Despite Gov. Phil Murphy’s executive order keeping schools shuttered, there’s still about a month before we can say school’s out. So there’s still learning to do. And just like before this health crisis began, inner-city kids face more challenges than their suburban counterparts. Now, with everyone supposedly learning from home on their digital devices, the technology gap is laid bare.
Paterson Schools District Assistant Superintendent Susana Peron says a lack of resources has made equipping all students in the system with digital devices impossible.
“We had no choice but to develop paper packets, paper academic work,” she said.
Teachers were able to cobble together lessons in math, science and other core subjects, using photocopies and creating worksheets, a yeoman’s effort, but Peron acknowledges it’s not optimum.
“No new lessons, right, because our kids are going home. They’re working with their parents. They’re working with the resources that they have and there are many inequities in that if you think about it. We have English Language Learners, so we have parents who don’t have the command of the English language. We have parents who don’t have Wi-Fi at home. We have kids who don’t have a device at home,” Peron said.
The district has been able to equip high school kids with digital devices, but middle and elementary school levels has been a great struggle. Paterson-based Oasis, a nonprofit that provides services to women and families, has been pitching in to try to fill the gap.
“I’ve lost so much sleep over worrying about how we’ll be able to help these kids. I mean they are just literally flapping in the wind, trying to learn. You know, the buck just doesn’t stop at the devices. There’s a lot of human-resources constraints within that system there,” said Oasis education director Jessica Egger.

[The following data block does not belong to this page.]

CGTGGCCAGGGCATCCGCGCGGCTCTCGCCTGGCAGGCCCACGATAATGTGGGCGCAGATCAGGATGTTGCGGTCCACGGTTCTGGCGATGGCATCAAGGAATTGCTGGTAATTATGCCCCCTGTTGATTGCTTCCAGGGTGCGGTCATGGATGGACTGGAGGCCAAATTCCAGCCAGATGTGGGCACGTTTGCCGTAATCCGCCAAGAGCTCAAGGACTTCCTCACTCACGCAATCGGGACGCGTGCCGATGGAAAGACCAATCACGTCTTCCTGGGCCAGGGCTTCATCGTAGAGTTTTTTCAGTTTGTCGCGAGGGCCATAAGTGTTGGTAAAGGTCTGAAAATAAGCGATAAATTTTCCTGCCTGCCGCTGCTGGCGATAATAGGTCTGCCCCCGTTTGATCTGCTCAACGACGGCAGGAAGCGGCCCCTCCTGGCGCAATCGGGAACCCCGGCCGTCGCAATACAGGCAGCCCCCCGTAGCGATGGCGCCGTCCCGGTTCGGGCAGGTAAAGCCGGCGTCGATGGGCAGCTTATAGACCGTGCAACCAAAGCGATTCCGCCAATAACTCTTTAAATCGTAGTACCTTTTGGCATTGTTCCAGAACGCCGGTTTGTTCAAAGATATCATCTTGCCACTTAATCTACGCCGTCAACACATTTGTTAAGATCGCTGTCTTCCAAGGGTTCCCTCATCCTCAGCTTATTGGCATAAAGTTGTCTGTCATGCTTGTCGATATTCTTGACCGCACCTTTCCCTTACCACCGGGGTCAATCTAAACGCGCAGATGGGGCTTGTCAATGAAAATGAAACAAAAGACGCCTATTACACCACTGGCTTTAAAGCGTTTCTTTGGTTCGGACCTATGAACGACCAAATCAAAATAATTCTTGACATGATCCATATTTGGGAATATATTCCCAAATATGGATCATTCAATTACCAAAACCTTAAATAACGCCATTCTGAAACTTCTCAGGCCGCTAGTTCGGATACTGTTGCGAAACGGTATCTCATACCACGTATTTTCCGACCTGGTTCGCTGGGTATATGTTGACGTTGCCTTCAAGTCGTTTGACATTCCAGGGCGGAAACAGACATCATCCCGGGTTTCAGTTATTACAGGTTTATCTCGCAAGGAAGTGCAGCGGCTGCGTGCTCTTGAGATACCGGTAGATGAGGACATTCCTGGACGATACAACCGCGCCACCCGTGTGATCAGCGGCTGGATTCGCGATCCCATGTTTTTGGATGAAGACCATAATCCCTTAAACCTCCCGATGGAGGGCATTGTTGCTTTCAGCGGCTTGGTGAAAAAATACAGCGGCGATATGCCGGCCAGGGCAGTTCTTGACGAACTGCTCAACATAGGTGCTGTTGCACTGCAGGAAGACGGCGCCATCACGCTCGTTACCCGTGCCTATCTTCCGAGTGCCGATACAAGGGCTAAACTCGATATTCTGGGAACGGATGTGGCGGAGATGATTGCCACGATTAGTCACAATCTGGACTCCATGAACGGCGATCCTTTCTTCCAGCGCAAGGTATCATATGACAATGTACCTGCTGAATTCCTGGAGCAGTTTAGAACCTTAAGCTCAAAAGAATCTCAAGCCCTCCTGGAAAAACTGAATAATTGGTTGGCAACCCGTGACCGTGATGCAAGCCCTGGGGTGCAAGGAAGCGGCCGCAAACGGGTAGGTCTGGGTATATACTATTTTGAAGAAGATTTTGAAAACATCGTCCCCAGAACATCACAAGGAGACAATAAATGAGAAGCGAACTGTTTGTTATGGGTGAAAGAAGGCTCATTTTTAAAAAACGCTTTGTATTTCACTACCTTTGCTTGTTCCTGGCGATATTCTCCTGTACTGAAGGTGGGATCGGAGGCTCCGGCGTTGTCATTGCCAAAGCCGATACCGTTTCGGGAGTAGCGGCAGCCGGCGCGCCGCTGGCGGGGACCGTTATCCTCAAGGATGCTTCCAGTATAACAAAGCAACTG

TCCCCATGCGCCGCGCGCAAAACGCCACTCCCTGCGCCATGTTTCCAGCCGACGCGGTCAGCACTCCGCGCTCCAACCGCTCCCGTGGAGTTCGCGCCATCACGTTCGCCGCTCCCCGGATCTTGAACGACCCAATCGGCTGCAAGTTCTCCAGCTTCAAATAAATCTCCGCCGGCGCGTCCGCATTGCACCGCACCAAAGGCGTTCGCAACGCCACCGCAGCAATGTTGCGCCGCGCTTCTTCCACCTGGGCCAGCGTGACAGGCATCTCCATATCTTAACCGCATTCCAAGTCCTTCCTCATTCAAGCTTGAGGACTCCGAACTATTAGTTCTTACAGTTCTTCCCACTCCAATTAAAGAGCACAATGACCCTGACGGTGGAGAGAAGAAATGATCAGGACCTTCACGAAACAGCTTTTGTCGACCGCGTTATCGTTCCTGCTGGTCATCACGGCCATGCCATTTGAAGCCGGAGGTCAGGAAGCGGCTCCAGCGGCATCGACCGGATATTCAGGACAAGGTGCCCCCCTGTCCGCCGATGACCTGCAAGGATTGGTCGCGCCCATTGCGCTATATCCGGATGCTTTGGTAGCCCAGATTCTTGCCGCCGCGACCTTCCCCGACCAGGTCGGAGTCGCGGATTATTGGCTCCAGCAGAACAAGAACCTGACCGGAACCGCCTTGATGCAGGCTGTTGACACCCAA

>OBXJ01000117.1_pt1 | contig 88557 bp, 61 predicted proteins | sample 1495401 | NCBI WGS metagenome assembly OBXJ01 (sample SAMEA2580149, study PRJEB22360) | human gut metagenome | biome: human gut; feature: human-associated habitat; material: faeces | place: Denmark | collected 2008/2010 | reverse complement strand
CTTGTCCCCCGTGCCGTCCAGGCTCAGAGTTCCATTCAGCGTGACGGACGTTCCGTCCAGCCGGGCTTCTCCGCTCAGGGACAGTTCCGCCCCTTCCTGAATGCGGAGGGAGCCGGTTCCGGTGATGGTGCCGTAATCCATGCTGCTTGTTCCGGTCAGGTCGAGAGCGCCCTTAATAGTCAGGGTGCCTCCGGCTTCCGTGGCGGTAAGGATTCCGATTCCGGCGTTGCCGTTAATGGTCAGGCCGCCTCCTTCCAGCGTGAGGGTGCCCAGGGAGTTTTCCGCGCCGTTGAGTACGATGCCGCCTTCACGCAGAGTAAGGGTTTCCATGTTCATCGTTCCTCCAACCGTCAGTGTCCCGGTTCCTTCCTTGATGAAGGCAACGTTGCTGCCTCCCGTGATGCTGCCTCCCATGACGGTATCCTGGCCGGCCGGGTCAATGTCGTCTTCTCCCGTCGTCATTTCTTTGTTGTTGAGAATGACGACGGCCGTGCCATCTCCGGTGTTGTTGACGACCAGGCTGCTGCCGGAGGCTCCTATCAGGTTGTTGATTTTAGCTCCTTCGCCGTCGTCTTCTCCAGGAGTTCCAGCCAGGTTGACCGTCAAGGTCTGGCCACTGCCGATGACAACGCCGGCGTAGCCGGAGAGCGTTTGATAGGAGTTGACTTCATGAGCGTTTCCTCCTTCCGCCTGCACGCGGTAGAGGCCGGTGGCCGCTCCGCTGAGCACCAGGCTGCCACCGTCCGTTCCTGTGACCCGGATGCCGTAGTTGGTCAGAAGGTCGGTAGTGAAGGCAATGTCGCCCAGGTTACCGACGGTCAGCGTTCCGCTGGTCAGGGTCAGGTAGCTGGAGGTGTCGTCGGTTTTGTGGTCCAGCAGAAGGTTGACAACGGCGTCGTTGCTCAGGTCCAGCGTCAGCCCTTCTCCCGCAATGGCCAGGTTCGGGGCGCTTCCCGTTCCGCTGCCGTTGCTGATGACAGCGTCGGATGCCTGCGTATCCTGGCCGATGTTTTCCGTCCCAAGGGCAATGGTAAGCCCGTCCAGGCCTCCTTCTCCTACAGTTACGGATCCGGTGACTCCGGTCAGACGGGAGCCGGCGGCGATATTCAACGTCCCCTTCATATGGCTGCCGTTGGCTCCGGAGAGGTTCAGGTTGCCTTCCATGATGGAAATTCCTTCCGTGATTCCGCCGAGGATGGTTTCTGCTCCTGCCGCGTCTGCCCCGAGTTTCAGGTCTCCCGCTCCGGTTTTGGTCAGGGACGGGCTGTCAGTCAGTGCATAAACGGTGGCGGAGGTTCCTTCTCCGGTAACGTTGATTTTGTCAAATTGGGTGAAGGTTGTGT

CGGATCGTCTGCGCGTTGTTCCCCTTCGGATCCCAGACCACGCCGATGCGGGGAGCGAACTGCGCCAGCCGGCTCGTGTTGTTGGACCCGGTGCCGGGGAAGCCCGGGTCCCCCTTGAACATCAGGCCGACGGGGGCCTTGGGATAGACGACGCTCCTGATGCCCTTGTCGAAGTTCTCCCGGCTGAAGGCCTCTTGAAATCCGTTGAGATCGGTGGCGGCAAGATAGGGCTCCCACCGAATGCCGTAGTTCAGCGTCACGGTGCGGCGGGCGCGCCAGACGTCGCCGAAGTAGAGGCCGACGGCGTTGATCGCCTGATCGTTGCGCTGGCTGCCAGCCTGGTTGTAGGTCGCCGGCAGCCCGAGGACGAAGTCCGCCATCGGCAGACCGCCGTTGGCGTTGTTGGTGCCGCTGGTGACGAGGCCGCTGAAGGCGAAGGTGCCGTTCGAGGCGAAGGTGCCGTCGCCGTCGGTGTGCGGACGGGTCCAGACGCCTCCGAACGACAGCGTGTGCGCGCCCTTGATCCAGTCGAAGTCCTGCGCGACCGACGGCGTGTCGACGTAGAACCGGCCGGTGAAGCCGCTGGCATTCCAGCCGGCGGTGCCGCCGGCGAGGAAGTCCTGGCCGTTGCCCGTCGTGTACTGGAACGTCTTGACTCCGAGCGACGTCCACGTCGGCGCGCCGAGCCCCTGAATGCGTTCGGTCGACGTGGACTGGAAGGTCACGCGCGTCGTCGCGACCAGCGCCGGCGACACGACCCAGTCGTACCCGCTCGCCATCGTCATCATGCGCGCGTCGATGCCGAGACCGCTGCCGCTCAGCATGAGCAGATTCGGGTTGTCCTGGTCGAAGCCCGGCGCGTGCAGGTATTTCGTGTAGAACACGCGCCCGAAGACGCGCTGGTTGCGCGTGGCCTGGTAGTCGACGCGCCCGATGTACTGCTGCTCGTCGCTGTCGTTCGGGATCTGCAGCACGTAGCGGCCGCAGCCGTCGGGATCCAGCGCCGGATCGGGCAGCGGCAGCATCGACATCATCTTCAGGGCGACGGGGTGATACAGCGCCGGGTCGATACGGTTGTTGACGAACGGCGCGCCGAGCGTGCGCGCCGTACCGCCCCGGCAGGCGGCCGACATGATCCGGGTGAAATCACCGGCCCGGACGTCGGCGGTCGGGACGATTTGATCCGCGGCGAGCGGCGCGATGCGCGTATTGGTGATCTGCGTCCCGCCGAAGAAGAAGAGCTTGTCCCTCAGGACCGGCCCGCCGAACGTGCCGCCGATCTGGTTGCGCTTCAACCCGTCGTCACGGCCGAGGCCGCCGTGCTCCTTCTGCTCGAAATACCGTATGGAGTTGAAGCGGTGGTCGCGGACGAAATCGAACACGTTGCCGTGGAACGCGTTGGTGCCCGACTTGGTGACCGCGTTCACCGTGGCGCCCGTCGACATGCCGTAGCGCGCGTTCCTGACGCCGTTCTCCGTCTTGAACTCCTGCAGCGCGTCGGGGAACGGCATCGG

Egger says many of the families they serve find themselves having to share one cellphone or one laptop; many have no online access. Oasis teaching staff reach out to the more than 300 students in their programs to assess the needs and try to provide help.
“They are reaching out to the kids to help them with their packets, because regardless of whether you put a computer in the hands of a fifth grader, they’re still not working online. And if they’ve got a flip phone they’re taking a picture of that simple question, sending it to our teacher and our teacher is calling them and then working through that problem with them and the family,” Egger said.
Parents and kids line up at the Oasis headquarters on Mill Street for food and other household supplies, the types of resources that are rarely considered when you talk about the challenges to academic achievement, but they are just as relevant. Add to that the need for up-to-date technology.
“I mean, I didn’t have a computer before this. I had to borrow my sister’s, really,” said Paterson resident Anna Devon.
“It’s a very expensive burden on us, you know. They don’t reimburse us. They don’t give us anything. They don’t give us a voucher or anything since we had to go to the store to buy the computer or buy anything. That would’ve helped out,” Devon continued.
It is an ongoing struggle. The community has pitched in with individual fundraisers on Facebook and elsewhere. All told, these efforts have raised close to $50,000, but school officials say properly equipping the over 20,000 students in this system will take close to $4 million. It’s a difficult math problem for anybody to solve.